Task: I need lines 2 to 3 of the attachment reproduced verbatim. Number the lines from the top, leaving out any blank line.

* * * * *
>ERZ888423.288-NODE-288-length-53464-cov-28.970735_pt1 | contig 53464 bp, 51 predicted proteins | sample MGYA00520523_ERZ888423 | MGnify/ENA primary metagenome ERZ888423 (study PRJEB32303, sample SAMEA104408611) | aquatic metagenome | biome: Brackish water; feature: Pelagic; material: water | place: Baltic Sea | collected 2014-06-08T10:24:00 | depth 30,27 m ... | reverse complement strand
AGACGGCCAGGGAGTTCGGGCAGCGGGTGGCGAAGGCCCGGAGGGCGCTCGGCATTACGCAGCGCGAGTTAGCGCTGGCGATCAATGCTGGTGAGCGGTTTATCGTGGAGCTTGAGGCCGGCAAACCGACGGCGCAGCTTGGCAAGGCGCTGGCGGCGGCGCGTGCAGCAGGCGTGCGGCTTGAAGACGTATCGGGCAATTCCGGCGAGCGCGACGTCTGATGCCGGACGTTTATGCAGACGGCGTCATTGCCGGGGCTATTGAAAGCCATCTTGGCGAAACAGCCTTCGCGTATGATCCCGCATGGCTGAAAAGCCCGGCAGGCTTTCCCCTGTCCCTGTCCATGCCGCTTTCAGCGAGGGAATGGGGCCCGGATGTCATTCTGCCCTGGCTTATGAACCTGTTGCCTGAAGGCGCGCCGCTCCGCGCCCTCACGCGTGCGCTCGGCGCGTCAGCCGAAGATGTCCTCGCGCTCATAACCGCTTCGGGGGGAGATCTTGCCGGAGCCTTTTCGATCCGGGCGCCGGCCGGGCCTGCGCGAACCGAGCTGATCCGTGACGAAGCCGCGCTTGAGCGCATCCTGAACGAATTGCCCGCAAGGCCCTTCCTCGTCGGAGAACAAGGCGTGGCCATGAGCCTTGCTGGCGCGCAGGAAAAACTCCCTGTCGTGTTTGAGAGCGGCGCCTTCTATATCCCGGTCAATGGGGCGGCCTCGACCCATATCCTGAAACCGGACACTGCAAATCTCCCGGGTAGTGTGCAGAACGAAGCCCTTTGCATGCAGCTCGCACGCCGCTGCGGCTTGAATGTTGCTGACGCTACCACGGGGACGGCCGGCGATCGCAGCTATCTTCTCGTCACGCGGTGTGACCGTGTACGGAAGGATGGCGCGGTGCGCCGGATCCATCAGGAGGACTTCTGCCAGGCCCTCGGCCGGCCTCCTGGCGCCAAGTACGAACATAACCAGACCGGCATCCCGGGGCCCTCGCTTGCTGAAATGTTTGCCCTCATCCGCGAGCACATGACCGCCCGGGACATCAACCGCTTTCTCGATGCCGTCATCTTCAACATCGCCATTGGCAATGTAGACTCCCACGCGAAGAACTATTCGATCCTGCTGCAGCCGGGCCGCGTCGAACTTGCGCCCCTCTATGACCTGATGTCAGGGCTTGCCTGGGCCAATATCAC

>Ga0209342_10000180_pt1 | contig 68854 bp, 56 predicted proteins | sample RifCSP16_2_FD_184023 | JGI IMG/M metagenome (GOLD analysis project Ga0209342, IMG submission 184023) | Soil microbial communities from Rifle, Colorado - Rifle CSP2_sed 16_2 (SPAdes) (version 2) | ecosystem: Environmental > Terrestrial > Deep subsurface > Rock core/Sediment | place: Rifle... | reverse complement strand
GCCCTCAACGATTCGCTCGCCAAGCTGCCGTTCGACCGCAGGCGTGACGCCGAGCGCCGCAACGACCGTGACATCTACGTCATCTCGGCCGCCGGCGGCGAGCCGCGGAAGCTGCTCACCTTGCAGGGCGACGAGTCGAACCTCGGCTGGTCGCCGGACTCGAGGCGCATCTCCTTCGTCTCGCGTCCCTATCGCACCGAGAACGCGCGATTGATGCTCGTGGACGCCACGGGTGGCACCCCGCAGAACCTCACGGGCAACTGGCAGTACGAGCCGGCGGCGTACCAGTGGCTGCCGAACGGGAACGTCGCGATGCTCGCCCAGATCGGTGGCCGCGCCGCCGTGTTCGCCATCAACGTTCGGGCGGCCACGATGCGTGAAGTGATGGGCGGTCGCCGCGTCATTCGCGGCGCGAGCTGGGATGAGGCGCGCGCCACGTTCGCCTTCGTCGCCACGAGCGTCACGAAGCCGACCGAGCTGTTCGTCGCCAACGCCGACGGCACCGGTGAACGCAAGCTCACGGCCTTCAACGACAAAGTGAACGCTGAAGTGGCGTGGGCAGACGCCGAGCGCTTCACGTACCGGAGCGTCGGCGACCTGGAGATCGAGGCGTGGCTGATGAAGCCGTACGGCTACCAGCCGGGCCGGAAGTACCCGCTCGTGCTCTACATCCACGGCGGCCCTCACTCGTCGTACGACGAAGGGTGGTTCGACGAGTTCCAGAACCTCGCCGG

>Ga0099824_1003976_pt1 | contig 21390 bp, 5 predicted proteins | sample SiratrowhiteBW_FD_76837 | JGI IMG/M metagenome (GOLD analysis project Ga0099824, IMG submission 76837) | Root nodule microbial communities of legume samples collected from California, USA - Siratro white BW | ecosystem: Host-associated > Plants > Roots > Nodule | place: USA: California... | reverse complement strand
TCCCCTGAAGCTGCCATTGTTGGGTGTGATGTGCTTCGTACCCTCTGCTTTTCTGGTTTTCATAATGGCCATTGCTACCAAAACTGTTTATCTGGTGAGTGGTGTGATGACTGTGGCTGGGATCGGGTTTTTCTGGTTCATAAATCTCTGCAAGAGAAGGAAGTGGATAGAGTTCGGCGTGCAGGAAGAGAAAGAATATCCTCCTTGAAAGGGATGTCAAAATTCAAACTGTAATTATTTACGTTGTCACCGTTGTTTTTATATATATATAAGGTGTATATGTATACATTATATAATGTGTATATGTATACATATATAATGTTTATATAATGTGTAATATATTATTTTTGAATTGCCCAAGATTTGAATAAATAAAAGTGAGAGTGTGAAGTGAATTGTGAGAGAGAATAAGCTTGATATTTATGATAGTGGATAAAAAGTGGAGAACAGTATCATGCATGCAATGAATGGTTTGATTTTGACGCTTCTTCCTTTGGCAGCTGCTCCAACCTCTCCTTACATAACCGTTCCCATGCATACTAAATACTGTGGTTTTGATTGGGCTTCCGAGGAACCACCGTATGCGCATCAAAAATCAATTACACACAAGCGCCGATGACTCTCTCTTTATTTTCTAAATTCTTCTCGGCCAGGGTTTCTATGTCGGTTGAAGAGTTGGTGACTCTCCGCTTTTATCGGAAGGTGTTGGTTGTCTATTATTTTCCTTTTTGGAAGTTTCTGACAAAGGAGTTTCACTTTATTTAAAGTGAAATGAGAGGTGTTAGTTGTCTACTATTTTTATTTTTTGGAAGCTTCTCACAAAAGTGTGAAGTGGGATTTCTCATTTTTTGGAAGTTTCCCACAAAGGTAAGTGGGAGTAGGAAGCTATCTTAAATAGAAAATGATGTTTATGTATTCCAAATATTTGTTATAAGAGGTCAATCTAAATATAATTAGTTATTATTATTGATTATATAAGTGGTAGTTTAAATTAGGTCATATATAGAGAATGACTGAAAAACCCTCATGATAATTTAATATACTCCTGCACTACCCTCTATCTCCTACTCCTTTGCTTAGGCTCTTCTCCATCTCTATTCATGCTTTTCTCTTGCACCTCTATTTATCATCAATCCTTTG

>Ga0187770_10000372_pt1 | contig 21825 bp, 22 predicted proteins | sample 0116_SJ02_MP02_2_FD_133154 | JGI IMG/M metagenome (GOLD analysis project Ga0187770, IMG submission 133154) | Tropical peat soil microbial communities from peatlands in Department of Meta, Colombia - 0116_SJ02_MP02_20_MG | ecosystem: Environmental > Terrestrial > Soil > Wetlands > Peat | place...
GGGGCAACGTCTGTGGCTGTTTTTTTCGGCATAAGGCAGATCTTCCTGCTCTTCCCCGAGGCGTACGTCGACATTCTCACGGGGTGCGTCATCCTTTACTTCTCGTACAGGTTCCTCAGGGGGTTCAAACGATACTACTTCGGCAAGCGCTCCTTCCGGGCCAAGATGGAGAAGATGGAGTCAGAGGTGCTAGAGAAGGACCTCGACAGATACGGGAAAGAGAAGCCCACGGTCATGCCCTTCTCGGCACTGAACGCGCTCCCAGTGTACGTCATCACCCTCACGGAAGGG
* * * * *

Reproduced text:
AGACGGCCAGGGAGTTCGGGCAGCGGGTGGCGAAGGCCCGGAGGGCGCTCGGCATTACGCAGCGCGAGTTAGCGCTGGCGATCAATGCTGGTGAGCGGTTTATCGTGGAGCTTGAGGCCGGCAAACCGACGGCGCAGCTTGGCAAGGCGCTGGCGGCGGCGCGTGCAGCAGGCGTGCGGCTTGAAGACGTATCGGGCAATTCCGGCGAGCGCGACGTCTGATGCCGGACGTTTATGCAGACGGCGTCATTGCCGGGGCTATTGAAAGCCATCTTGGCGAAACAGCCTTCGCGTATGATCCCGCATGGCTGAAAAGCCCGGCAGGCTTTCCCCTGTCCCTGTCCATGCCGCTTTCAGCGAGGGAATGGGGCCCGGATGTCATTCTGCCCTGGCTTATGAACCTGTTGCCTGAAGGCGCGCCGCTCCGCGCCCTCACGCGTGCGCTCGGCGCGTCAGCCGAAGATGTCCTCGCGCTCATAACCGCTTCGGGGGGAGATCTTGCCGGAGCCTTTTCGATCCGGGCGCCGGCCGGGCCTGCGCGAACCGAGCTGATCCGTGACGAAGCCGCGCTTGAGCGCATCCTGAACGAATTGCCCGCAAGGCCCTTCCTCGTCGGAGAACAAGGCGTGGCCATGAGCCTTGCTGGCGCGCAGGAAAAACTCCCTGTCGTGTTTGAGAGCGGCGCCTTCTATATCCCGGTCAATGGGGCGGCCTCGACCCATATCCTGAAACCGGACACTGCAAATCTCCCGGGTAGTGTGCAGAACGAAGCCCTTTGCATGCAGCTCGCACGCCGCTGCGGCTTGAATGTTGCTGACGCTACCACGGGGACGGCCGGCGATCGCAGCTATCTTCTCGTCACGCGGTGTGACCGTGTACGGAAGGATGGCGCGGTGCGCCGGATCCATCAGGAGGACTTCTGCCAGGCCCTCGGCCGGCCTCCTGGCGCCAAGTACGAACATAACCAGACCGGCATCCCGGGGCCCTCGCTTGCTGAAATGTTTGCCCTCATCCGCGAGCACATGACCGCCCGGGACATCAACCGCTTTCTCGATGCCGTCATCTTCAACATCGCCATTGGCAATGTAGACTCCCACGCGAAGAACTATTCGATCCTGCTGCAGCCGGGCCGCGTCGAACTTGCGCCCCTCTATGACCTGATGTCAGGGCTTGCCTGGGCCAATATCAC

>Ga0209342_10000180_pt1 | contig 68854 bp, 56 predicted proteins | sample RifCSP16_2_FD_184023 | JGI IMG/M metagenome (GOLD analysis project Ga0209342, IMG submission 184023) | Soil microbial communities from Rifle, Colorado - Rifle CSP2_sed 16_2 (SPAdes) (version 2) | ecosystem: Environmental > Terrestrial > Deep subsurface > Rock core/Sediment | place: Rifle... | reverse complement strand